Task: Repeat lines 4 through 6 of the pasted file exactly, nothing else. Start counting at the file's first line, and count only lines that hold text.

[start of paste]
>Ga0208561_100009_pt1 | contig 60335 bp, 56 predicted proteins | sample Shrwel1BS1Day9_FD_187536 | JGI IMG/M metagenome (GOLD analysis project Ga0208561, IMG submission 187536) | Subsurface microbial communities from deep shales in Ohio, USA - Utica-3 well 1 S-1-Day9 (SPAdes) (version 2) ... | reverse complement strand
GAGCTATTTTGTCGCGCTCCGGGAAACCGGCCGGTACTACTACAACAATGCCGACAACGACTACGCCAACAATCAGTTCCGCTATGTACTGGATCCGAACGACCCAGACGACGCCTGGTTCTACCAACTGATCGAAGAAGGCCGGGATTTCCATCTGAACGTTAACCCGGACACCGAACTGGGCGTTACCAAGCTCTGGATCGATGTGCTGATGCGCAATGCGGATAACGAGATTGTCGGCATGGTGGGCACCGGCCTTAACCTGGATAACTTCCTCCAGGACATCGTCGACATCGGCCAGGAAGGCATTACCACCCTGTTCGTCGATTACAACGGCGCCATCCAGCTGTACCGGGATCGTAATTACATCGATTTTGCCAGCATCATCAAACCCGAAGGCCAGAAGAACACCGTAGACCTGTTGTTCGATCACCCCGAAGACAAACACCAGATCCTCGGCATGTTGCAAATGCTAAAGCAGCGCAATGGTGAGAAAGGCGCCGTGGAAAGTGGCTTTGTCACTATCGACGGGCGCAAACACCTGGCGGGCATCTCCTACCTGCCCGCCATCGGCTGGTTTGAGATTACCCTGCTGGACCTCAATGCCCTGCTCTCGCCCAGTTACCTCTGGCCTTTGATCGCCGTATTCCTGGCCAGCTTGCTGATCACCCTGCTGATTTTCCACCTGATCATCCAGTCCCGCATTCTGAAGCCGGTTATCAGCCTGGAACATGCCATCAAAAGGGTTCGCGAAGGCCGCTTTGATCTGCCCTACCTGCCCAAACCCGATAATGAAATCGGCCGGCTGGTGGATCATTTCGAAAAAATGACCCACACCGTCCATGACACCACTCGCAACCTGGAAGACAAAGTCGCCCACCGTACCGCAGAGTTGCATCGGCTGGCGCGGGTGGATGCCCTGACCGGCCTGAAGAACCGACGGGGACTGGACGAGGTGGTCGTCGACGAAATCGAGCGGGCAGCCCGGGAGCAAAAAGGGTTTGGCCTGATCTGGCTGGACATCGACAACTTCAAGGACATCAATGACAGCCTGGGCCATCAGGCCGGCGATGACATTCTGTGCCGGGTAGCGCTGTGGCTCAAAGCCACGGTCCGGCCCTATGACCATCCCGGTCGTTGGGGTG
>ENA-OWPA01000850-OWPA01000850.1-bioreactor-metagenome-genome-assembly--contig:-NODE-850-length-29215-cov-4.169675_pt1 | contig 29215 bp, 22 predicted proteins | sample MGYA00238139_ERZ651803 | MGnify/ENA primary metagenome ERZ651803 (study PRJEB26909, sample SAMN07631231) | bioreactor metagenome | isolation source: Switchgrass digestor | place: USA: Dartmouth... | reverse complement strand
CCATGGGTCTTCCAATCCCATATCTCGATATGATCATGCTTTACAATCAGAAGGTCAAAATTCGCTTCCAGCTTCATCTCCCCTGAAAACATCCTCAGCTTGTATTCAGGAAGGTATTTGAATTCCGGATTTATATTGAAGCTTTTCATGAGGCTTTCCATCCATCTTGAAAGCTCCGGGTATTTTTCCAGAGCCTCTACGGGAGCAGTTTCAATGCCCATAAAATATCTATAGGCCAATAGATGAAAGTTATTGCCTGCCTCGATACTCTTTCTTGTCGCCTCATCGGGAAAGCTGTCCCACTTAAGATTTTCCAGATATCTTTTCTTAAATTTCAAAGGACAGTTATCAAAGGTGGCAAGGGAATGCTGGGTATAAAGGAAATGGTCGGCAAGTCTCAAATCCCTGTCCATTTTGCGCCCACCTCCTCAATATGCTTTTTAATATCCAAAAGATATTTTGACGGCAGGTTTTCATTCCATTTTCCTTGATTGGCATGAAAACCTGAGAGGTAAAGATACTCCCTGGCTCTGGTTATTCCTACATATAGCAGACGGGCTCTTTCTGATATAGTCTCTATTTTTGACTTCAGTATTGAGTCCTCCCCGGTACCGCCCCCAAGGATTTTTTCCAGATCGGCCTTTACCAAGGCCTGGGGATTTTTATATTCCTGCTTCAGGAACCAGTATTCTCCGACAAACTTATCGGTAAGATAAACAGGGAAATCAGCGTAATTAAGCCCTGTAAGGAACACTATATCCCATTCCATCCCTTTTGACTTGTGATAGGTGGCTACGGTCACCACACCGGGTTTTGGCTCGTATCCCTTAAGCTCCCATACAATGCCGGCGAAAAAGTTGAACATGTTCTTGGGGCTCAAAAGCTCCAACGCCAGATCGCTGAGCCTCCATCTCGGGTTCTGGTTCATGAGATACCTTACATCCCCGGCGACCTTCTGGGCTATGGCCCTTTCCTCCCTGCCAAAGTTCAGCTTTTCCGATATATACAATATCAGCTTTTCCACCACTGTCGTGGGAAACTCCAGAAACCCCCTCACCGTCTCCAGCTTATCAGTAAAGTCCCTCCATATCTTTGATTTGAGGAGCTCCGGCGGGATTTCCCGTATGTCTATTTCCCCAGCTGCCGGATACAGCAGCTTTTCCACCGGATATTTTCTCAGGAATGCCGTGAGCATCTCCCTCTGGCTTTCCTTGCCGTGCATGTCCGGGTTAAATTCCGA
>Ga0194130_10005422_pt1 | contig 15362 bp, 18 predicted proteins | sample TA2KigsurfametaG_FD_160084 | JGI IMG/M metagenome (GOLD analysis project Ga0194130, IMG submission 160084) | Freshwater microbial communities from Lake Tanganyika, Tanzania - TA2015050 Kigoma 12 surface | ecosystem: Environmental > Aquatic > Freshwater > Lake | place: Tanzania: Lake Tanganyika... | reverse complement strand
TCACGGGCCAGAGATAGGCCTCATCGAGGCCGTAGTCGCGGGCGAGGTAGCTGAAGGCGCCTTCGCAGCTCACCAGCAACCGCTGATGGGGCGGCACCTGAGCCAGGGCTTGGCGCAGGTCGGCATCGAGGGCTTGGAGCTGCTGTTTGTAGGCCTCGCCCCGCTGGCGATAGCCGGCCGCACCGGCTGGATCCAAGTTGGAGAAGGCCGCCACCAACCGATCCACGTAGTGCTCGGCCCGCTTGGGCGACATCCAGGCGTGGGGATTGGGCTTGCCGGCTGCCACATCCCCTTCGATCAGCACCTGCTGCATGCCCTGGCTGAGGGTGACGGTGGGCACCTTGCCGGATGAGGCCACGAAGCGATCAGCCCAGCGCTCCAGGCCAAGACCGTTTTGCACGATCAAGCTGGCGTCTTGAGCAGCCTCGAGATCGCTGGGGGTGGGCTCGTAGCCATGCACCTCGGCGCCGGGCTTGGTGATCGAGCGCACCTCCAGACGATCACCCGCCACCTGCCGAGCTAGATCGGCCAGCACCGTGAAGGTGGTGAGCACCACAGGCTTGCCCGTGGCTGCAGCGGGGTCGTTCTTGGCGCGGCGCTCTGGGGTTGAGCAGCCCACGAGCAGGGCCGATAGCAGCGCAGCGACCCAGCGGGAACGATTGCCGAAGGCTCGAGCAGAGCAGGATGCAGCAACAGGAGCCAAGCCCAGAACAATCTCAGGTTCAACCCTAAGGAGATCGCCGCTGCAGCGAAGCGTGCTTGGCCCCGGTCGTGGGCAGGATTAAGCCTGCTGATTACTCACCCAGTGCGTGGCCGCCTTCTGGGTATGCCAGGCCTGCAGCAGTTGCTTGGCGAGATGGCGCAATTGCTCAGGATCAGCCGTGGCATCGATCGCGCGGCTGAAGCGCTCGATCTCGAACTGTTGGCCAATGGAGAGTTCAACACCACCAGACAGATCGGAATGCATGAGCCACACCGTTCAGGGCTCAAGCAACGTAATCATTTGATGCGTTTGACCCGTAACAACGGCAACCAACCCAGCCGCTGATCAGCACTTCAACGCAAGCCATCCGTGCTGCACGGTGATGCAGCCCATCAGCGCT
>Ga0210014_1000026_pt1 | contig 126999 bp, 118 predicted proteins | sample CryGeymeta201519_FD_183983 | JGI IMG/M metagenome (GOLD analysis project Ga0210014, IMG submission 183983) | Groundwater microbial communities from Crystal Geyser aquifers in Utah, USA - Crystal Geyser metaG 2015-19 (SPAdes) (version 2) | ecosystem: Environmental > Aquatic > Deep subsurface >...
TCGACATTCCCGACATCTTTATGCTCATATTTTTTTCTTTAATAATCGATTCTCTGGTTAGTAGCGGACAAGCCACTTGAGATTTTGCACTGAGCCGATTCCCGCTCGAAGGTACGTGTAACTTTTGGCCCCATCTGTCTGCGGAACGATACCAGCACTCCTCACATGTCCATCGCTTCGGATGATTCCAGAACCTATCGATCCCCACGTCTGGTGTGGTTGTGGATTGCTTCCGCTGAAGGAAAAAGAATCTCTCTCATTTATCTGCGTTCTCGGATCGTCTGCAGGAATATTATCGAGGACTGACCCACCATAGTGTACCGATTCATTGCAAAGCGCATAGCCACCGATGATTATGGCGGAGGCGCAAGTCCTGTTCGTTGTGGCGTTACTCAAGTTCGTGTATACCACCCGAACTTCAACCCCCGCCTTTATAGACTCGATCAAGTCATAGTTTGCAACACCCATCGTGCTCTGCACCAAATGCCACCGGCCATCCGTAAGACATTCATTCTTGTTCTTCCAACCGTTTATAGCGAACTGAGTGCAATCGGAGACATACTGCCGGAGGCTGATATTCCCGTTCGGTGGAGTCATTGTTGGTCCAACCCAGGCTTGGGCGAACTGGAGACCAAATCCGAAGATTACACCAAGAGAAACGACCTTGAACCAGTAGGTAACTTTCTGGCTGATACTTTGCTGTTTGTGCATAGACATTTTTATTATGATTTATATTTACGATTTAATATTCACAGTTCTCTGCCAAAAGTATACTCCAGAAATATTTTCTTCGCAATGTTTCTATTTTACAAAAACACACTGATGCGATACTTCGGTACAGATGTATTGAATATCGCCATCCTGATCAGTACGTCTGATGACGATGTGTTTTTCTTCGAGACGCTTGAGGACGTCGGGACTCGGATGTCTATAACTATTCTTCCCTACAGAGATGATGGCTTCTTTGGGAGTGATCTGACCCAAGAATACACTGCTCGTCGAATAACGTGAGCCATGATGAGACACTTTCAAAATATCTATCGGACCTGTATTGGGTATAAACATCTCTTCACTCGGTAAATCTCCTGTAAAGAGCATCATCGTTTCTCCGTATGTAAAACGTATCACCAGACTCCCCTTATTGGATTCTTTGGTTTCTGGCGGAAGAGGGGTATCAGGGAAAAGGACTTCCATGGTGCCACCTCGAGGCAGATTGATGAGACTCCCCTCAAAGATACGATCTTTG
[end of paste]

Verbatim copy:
CCATGGGTCTTCCAATCCCATATCTCGATATGATCATGCTTTACAATCAGAAGGTCAAAATTCGCTTCCAGCTTCATCTCCCCTGAAAACATCCTCAGCTTGTATTCAGGAAGGTATTTGAATTCCGGATTTATATTGAAGCTTTTCATGAGGCTTTCCATCCATCTTGAAAGCTCCGGGTATTTTTCCAGAGCCTCTACGGGAGCAGTTTCAATGCCCATAAAATATCTATAGGCCAATAGATGAAAGTTATTGCCTGCCTCGATACTCTTTCTTGTCGCCTCATCGGGAAAGCTGTCCCACTTAAGATTTTCCAGATATCTTTTCTTAAATTTCAAAGGACAGTTATCAAAGGTGGCAAGGGAATGCTGGGTATAAAGGAAATGGTCGGCAAGTCTCAAATCCCTGTCCATTTTGCGCCCACCTCCTCAATATGCTTTTTAATATCCAAAAGATATTTTGACGGCAGGTTTTCATTCCATTTTCCTTGATTGGCATGAAAACCTGAGAGGTAAAGATACTCCCTGGCTCTGGTTATTCCTACATATAGCAGACGGGCTCTTTCTGATATAGTCTCTATTTTTGACTTCAGTATTGAGTCCTCCCCGGTACCGCCCCCAAGGATTTTTTCCAGATCGGCCTTTACCAAGGCCTGGGGATTTTTATATTCCTGCTTCAGGAACCAGTATTCTCCGACAAACTTATCGGTAAGATAAACAGGGAAATCAGCGTAATTAAGCCCTGTAAGGAACACTATATCCCATTCCATCCCTTTTGACTTGTGATAGGTGGCTACGGTCACCACACCGGGTTTTGGCTCGTATCCCTTAAGCTCCCATACAATGCCGGCGAAAAAGTTGAACATGTTCTTGGGGCTCAAAAGCTCCAACGCCAGATCGCTGAGCCTCCATCTCGGGTTCTGGTTCATGAGATACCTTACATCCCCGGCGACCTTCTGGGCTATGGCCCTTTCCTCCCTGCCAAAGTTCAGCTTTTCCGATATATACAATATCAGCTTTTCCACCACTGTCGTGGGAAACTCCAGAAACCCCCTCACCGTCTCCAGCTTATCAGTAAAGTCCCTCCATATCTTTGATTTGAGGAGCTCCGGCGGGATTTCCCGTATGTCTATTTCCCCAGCTGCCGGATACAGCAGCTTTTCCACCGGATATTTTCTCAGGAATGCCGTGAGCATCTCCCTCTGGCTTTCCTTGCCGTGCATGTCCGGGTTAAATTCCGA
>Ga0194130_10005422_pt1 | contig 15362 bp, 18 predicted proteins | sample TA2KigsurfametaG_FD_160084 | JGI IMG/M metagenome (GOLD analysis project Ga0194130, IMG submission 160084) | Freshwater microbial communities from Lake Tanganyika, Tanzania - TA2015050 Kigoma 12 surface | ecosystem: Environmental > Aquatic > Freshwater > Lake | place: Tanzania: Lake Tanganyika... | reverse complement strand
TCACGGGCCAGAGATAGGCCTCATCGAGGCCGTAGTCGCGGGCGAGGTAGCTGAAGGCGCCTTCGCAGCTCACCAGCAACCGCTGATGGGGCGGCACCTGAGCCAGGGCTTGGCGCAGGTCGGCATCGAGGGCTTGGAGCTGCTGTTTGTAGGCCTCGCCCCGCTGGCGATAGCCGGCCGCACCGGCTGGATCCAAGTTGGAGAAGGCCGCCACCAACCGATCCACGTAGTGCTCGGCCCGCTTGGGCGACATCCAGGCGTGGGGATTGGGCTTGCCGGCTGCCACATCCCCTTCGATCAGCACCTGCTGCATGCCCTGGCTGAGGGTGACGGTGGGCACCTTGCCGGATGAGGCCACGAAGCGATCAGCCCAGCGCTCCAGGCCAAGACCGTTTTGCACGATCAAGCTGGCGTCTTGAGCAGCCTCGAGATCGCTGGGGGTGGGCTCGTAGCCATGCACCTCGGCGCCGGGCTTGGTGATCGAGCGCACCTCCAGACGATCACCCGCCACCTGCCGAGCTAGATCGGCCAGCACCGTGAAGGTGGTGAGCACCACAGGCTTGCCCGTGGCTGCAGCGGGGTCGTTCTTGGCGCGGCGCTCTGGGGTTGAGCAGCCCACGAGCAGGGCCGATAGCAGCGCAGCGACCCAGCGGGAACGATTGCCGAAGGCTCGAGCAGAGCAGGATGCAGCAACAGGAGCCAAGCCCAGAACAATCTCAGGTTCAACCCTAAGGAGATCGCCGCTGCAGCGAAGCGTGCTTGGCCCCGGTCGTGGGCAGGATTAAGCCTGCTGATTACTCACCCAGTGCGTGGCCGCCTTCTGGGTATGCCAGGCCTGCAGCAGTTGCTTGGCGAGATGGCGCAATTGCTCAGGATCAGCCGTGGCATCGATCGCGCGGCTGAAGCGCTCGATCTCGAACTGTTGGCCAATGGAGAGTTCAACACCACCAGACAGATCGGAATGCATGAGCCACACCGTTCAGGGCTCAAGCAACGTAATCATTTGATGCGTTTGACCCGTAACAACGGCAACCAACCCAGCCGCTGATCAGCACTTCAACGCAAGCCATCCGTGCTGCACGGTGATGCAGCCCATCAGCGCT